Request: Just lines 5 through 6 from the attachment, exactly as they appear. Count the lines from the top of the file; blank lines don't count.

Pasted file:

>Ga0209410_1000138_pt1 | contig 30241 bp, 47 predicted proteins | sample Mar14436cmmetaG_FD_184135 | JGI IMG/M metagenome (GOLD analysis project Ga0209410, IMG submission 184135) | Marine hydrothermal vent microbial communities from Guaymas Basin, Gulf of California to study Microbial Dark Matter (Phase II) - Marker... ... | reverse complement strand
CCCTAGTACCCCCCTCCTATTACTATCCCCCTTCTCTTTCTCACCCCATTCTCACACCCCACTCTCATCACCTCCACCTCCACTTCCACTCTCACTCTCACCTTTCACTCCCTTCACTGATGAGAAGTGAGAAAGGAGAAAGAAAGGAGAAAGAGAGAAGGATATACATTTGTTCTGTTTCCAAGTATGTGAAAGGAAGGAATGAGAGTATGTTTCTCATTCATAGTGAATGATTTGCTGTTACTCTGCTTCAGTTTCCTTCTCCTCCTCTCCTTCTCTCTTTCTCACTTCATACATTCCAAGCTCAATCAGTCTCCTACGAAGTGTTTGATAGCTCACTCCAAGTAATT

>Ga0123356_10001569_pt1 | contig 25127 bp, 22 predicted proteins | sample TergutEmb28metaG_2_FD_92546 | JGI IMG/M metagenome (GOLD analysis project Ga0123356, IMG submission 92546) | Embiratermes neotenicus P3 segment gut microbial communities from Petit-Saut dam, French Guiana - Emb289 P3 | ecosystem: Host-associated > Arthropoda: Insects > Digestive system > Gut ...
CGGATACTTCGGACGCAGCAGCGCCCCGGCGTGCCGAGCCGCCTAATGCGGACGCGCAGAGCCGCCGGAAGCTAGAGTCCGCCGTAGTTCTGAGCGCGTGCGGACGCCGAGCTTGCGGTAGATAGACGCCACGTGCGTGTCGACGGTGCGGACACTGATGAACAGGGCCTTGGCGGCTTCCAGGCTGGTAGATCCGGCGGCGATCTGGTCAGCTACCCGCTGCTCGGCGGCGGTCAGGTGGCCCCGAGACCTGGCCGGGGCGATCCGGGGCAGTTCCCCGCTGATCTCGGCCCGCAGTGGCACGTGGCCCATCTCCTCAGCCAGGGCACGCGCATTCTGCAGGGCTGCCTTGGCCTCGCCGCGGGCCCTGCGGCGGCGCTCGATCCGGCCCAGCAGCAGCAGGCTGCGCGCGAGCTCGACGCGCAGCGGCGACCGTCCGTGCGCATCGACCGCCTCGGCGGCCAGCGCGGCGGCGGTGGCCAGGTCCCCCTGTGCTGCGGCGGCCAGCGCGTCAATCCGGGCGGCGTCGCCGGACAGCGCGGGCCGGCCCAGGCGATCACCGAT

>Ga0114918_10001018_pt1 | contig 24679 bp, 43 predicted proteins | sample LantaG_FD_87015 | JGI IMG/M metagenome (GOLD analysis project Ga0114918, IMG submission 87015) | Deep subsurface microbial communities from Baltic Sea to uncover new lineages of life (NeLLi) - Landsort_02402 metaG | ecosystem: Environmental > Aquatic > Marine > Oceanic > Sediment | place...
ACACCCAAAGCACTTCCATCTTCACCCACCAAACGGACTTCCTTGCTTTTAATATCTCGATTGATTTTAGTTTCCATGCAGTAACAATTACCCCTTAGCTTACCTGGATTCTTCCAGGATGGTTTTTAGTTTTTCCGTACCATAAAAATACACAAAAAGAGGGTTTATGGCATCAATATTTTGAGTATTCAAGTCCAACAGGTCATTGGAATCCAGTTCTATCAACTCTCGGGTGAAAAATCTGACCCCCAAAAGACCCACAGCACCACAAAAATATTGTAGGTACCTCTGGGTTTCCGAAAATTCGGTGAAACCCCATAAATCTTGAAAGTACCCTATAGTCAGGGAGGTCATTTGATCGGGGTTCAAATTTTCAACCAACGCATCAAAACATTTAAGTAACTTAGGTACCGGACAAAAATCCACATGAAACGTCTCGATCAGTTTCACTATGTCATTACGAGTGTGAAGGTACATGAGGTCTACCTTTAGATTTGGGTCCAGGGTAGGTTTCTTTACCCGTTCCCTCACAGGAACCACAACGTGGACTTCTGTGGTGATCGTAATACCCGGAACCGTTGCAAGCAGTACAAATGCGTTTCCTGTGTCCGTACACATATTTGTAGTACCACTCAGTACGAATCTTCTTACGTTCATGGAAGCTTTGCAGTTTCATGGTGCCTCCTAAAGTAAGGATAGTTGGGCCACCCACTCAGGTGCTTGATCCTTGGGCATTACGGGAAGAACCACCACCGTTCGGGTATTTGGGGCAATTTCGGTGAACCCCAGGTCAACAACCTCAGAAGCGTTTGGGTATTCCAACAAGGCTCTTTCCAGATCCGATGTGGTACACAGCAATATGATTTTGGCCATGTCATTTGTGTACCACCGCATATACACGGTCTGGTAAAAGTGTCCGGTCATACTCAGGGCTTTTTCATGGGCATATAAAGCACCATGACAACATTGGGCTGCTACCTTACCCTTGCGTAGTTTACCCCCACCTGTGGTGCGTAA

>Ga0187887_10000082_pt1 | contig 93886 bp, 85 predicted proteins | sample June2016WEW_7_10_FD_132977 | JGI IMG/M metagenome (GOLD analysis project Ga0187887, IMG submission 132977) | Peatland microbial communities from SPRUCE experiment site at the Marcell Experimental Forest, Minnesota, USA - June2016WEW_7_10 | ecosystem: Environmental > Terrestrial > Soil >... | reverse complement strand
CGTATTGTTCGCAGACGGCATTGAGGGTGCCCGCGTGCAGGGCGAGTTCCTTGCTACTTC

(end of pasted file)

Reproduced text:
>Ga0114918_10001018_pt1 | contig 24679 bp, 43 predicted proteins | sample LantaG_FD_87015 | JGI IMG/M metagenome (GOLD analysis project Ga0114918, IMG submission 87015) | Deep subsurface microbial communities from Baltic Sea to uncover new lineages of life (NeLLi) - Landsort_02402 metaG | ecosystem: Environmental > Aquatic > Marine > Oceanic > Sediment | place...
ACACCCAAAGCACTTCCATCTTCACCCACCAAACGGACTTCCTTGCTTTTAATATCTCGATTGATTTTAGTTTCCATGCAGTAACAATTACCCCTTAGCTTACCTGGATTCTTCCAGGATGGTTTTTAGTTTTTCCGTACCATAAAAATACACAAAAAGAGGGTTTATGGCATCAATATTTTGAGTATTCAAGTCCAACAGGTCATTGGAATCCAGTTCTATCAACTCTCGGGTGAAAAATCTGACCCCCAAAAGACCCACAGCACCACAAAAATATTGTAGGTACCTCTGGGTTTCCGAAAATTCGGTGAAACCCCATAAATCTTGAAAGTACCCTATAGTCAGGGAGGTCATTTGATCGGGGTTCAAATTTTCAACCAACGCATCAAAACATTTAAGTAACTTAGGTACCGGACAAAAATCCACATGAAACGTCTCGATCAGTTTCACTATGTCATTACGAGTGTGAAGGTACATGAGGTCTACCTTTAGATTTGGGTCCAGGGTAGGTTTCTTTACCCGTTCCCTCACAGGAACCACAACGTGGACTTCTGTGGTGATCGTAATACCCGGAACCGTTGCAAGCAGTACAAATGCGTTTCCTGTGTCCGTACACATATTTGTAGTACCACTCAGTACGAATCTTCTTACGTTCATGGAAGCTTTGCAGTTTCATGGTGCCTCCTAAAGTAAGGATAGTTGGGCCACCCACTCAGGTGCTTGATCCTTGGGCATTACGGGAAGAACCACCACCGTTCGGGTATTTGGGGCAATTTCGGTGAACCCCAGGTCAACAACCTCAGAAGCGTTTGGGTATTCCAACAAGGCTCTTTCCAGATCCGATGTGGTACACAGCAATATGATTTTGGCCATGTCATTTGTGTACCACCGCATATACACGGTCTGGTAAAAGTGTCCGGTCATACTCAGGGCTTTTTCATGGGCATATAAAGCACCATGACAACATTGGGCTGCTACCTTACCCTTGCGTAGTTTACCCCCACCTGTGGTGCGTAA